A Publication of WTVP

It’s been 14 years since Sears left downtown Peoria, and seven since the building was demolished. This month, the long march to fill that space comes to an end. On October 20th, the grand opening of the Peoria Riverfront Museum and Caterpillar Visitors Center will bring to a close a decade and a half of research, planning, fundraising, construction and anticipation.

It comes at a pivotal moment for central Illinois. The economy continues to be sluggish, and we are finding that many of our problems are structural, not cyclical. What’s worked in the past to return to a path of economic growth is no longer sufficient. And we can’t just sit around expecting a robust recovery to fall into our laps—we have to develop strategies to make it happen.

To that end, a new direction in regional economic development is unfolding, carrying with it a distinct sense of urgency. The recently formed Regional Strategy Policy Steering Committee, comprised of a diverse range of community leaders from throughout central Illinois, are guiding efforts toward the creation of a comprehensive strategy for regional economic development, to be announced publicly next summer.

The process has been likened to our Olympics or Super Bowl—“the most important game our region will every play,” suggests committee member Diana Hall. Indeed, it is a sea change in our approach to regional economic development—and failure is not an option.

One of the key features of the new strategy is its asset-based approach. That is, it will be driven by our region’s unique assets, as opposed to our needs—the way community economic development has typically worked. The asset-based approach has proven successful in many places across the country, and there’s no reason to think it can’t work here.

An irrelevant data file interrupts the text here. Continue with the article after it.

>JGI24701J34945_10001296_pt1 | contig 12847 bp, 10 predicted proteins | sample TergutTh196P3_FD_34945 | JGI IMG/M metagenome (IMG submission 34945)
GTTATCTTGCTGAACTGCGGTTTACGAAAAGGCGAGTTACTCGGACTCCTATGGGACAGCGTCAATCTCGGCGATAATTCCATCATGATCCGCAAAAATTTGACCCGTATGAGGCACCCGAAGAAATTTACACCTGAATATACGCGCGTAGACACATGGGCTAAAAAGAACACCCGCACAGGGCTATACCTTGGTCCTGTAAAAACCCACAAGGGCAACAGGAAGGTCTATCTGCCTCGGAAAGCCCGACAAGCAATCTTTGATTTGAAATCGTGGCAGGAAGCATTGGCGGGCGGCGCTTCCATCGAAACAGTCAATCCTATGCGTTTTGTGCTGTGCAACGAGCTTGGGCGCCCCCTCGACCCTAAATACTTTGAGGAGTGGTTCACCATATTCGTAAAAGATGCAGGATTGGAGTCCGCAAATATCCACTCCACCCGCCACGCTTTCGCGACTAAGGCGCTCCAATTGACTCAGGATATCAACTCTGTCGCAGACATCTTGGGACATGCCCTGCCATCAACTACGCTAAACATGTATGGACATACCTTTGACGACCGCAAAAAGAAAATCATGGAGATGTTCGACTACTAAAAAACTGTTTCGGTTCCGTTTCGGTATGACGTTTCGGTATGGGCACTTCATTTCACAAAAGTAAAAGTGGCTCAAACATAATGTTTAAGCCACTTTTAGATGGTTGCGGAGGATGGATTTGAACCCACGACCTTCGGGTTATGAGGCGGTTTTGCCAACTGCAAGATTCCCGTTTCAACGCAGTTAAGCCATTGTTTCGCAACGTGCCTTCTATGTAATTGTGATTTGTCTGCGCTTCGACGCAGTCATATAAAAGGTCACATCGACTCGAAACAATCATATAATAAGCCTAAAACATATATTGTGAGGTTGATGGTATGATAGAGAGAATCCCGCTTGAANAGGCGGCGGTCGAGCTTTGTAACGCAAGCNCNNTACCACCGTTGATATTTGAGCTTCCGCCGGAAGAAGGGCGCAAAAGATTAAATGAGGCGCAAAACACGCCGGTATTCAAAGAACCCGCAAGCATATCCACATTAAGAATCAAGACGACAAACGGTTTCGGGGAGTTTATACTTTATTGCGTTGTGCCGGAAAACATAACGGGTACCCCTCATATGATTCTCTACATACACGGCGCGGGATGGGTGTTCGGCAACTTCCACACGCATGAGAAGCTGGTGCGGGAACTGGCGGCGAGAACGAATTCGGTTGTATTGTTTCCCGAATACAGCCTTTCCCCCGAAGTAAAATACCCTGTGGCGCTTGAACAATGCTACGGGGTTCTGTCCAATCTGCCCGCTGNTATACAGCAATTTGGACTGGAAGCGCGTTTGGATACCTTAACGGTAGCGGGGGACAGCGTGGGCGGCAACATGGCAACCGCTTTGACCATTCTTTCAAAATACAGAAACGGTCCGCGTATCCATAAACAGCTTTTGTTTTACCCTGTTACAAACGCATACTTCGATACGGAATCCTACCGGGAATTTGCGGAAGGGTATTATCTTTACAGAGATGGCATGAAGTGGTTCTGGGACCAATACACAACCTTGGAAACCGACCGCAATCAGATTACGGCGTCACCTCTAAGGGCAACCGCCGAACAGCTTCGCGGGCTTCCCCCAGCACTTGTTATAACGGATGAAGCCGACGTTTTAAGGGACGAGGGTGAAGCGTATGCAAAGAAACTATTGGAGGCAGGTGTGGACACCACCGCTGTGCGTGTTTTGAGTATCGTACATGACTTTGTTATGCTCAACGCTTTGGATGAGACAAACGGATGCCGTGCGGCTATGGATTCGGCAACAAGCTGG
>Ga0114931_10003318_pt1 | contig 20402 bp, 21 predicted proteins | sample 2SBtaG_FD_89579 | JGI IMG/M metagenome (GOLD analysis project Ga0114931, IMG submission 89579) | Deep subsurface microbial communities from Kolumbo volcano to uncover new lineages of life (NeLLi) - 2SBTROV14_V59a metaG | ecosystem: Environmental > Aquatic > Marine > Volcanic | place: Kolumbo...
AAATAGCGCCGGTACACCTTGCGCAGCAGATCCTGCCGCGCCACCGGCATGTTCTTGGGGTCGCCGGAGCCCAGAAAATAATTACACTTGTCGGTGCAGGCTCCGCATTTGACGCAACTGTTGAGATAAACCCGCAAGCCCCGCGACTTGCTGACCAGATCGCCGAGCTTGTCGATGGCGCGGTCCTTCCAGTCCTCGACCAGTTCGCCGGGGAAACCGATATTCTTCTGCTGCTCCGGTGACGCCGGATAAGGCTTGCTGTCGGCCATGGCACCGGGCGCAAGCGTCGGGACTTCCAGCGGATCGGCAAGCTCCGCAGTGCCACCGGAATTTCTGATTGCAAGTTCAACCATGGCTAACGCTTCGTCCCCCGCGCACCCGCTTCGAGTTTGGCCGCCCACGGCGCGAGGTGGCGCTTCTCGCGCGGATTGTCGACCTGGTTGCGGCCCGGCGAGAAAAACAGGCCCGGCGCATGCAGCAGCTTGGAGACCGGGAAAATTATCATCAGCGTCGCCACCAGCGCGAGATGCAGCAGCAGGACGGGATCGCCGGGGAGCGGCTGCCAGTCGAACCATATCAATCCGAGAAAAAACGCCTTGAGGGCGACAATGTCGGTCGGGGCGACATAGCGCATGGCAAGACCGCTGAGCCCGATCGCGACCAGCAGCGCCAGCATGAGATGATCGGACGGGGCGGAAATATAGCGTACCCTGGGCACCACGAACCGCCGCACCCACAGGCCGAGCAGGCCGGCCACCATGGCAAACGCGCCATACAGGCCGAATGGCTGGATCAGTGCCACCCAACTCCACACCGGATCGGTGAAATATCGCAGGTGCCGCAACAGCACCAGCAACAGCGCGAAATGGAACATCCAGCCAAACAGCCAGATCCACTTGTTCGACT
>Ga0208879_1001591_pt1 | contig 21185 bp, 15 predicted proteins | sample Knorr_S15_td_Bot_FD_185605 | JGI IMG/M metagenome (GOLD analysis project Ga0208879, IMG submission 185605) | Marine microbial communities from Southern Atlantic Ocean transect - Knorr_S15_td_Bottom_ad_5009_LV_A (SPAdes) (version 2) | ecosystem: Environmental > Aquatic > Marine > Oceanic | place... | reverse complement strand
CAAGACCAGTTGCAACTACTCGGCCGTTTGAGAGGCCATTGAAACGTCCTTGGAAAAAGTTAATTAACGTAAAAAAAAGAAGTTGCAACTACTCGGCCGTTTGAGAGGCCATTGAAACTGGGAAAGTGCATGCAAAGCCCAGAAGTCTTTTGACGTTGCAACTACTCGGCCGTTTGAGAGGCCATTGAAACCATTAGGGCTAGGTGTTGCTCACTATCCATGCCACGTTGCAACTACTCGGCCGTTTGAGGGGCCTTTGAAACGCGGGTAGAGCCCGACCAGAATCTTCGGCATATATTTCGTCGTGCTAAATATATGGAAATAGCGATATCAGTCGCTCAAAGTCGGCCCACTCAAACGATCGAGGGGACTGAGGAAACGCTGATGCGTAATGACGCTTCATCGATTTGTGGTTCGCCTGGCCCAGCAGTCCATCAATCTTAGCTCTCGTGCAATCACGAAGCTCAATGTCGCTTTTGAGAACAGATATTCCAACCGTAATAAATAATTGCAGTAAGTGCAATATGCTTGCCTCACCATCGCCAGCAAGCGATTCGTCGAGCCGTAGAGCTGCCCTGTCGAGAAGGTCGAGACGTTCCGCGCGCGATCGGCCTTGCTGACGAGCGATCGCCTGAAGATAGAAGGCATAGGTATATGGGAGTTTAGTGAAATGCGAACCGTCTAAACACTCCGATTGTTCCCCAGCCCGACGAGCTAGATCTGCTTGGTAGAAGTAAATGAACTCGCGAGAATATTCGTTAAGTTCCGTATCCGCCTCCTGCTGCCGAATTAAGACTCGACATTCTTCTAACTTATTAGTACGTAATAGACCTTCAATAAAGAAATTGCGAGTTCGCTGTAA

For more than two decades, iBi has extolled the assets of this region—and they are legion. Yet according to the ViTAL Economy report that helped drive this new direction, these assets have not been fully leveraged to our advantage. From the Illinois River and general quality of life to our strong healthcare and manufacturing sectors and beyond, we are sitting on a goldmine of riches on which to build.

And we’re all in this together. We’ve got to stop competing amongst ourselves and look beyond the immediate region, beyond Illinois, and even beyond our nation’s borders. We are competing on a global scale, and we’re fortunate to have so much to work with.

The new Peoria Riverfront Museum and Caterpillar Visitors Center are simply the latest examples of our very unique assets. Now, it’s up to us to connect the puzzle pieces and take things to the next level. We may be surprised to find how successful we can be when we’re all moving in the same direction. iBi